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Bridgeway Bible Dictionary
As the sovereign ruler of the universe, God is the all-powerful and glorious king who reigns for ever and rules over all (Psalms 10:16; Psalms 24:8; Psalms 24:10; Psalms 95:3; Psalms 103:19; Jeremiah 51:57 : Daniel 4:17; 1 Timothy 1:17; Revelation 15:3). In particular he is king to his people, who live under his absolute lordship (Psalms 98:6; Malachi 1:14). This was well illustrated in the covenant that God made with Israel at Mt Sinai. In response to God’s sovereign act of graciously taking Israel to be his people, the Israelites promised to live in obedience to all his commands (Exodus 19:5-6; Exodus 24:3).
During the period of the Old Testament, Israel’s national life functioned under various kinds of government – the absolute leadership of Moses (Numbers 12:6-8), a federation of self-governing tribes (Joshua 24:1), a united monarchy (1 Samuel 11:15), a divided monarchy (1 Kings 12:17-20; 1 Kings 15:1) and a governorship controlled by a foreign overlord (Nehemiah 5:14). However, the people were to regard God as their king, regardless of the kind of government they lived under. The New Testament teaches that the same principle applies to Christians, who in different countries and eras may live under different kinds of governments (Luke 20:25; 1 Peter 2:13-17; see ).
Establishment of Israel’s monarchy
In the early days of Israel’s settlement in Canaan, there was no monarchy and no central government. The various tribes looked after their own affairs (Judges 21:25). During this period, the people of Israel were repeatedly unfaithful and disobedient to God, and this brought God’s judgment upon them in the form of repeated invasions from hostile neighbours (Judges 2:13-19). In their search for greater national stability, the people decided to follow the pattern of neighbouring nations and appoint a king who would rule over the whole nation through a central government (1 Samuel 8:4).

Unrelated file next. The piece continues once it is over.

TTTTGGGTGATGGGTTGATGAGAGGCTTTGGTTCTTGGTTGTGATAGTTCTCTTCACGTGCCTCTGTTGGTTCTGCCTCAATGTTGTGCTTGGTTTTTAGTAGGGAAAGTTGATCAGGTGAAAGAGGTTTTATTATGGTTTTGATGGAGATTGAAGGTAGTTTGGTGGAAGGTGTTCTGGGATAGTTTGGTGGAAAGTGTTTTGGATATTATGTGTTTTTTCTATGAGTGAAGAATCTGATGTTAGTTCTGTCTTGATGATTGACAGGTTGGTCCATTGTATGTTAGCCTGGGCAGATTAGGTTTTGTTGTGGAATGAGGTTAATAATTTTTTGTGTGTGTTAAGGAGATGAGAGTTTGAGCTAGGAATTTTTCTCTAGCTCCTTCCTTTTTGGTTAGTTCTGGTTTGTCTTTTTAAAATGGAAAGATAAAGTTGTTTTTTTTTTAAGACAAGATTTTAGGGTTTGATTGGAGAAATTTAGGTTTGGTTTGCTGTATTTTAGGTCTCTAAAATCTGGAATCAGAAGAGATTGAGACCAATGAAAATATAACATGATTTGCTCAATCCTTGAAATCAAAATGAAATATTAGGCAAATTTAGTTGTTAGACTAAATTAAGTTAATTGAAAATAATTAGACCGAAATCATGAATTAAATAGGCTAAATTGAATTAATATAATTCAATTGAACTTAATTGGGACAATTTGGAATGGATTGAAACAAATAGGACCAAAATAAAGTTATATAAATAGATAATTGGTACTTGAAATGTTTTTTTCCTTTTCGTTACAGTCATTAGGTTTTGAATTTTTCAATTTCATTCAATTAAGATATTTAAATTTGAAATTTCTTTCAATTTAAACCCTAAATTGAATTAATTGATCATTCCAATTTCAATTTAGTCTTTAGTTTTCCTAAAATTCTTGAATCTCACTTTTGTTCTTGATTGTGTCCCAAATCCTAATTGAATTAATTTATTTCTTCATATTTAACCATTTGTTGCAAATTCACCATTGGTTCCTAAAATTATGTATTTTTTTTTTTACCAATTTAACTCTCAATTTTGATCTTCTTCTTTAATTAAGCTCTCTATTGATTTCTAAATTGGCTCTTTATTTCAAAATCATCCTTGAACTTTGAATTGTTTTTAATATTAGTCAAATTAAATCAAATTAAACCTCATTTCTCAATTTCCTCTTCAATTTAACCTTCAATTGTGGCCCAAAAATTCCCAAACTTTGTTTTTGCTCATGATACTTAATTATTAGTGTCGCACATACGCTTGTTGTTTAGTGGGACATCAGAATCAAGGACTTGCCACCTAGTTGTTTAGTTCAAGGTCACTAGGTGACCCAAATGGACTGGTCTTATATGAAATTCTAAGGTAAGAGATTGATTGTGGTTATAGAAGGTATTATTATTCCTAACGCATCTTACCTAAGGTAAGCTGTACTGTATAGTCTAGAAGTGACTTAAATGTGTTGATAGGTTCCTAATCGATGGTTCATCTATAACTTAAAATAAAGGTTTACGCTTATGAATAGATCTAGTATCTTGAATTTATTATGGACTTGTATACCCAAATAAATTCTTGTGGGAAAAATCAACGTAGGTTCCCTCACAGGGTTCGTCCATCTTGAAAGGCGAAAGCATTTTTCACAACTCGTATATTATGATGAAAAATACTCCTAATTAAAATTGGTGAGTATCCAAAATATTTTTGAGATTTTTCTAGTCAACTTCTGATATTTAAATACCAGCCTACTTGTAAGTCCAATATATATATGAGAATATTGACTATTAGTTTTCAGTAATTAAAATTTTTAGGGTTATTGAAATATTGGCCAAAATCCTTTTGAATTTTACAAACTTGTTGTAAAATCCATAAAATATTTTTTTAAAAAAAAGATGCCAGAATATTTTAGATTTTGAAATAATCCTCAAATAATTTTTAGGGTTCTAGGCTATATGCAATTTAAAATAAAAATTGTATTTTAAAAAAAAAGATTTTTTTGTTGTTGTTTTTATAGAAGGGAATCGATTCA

This desire for a king was really a rejection of God – not in the sense that an Israelite monarch replaced God as the leader of the government, but in the sense that the people tried to solve their problems without submitting to God. Their troubles arose from their sins, not from their system of government. Therefore, the way to overcome those troubles was to turn from their sins to God. Instead they chose to ignore God and to try to solve their problems by changing the political system. They did not want a way of life where their well-being depended on their spiritual relationship with God (1 Samuel 8:7-8).
Samuel warned that having a king would not improve matters if the people remained disobedient. In the days before they had a king they had been punished for disobedience, and under a king they would be punished just the same (1 Samuel 12:9-15).
Characteristics of the kings
During the period before the setting up of the monarchy, God had rescued Israel from foreign oppression by raising up deliverers (called judges) in response to the people’s repentance. Through the power of God’s Spirit, these leaders carried out God’s judgment on the oppressors and restored Israel’s independence (Judges 2:16-19; Judges 3:10; Judges 6:34; Judges 11:29; Judges 13:25). This sort of activity continued into the reign of Israel’s first king, Saul (1 Samuel 10:6; 1 Samuel 10:10; 1 Samuel 11:6), but the next king, David, was the last of the Spirit-gifted leaders (1 Samuel 16:13-14). David established the sort of dynasty that the people had looked for. They wanted a system where the throne would pass on automatically from the king to his son, generation after generation. Such a system had no need of God’s provision of specially gifted people.
From what they had seen in the nations round about, the Israelites knew that kings could be oppressive because of their desire for personal power and wealth. But when Samuel warned them of this, they ignored him (1 Samuel 8:9-20).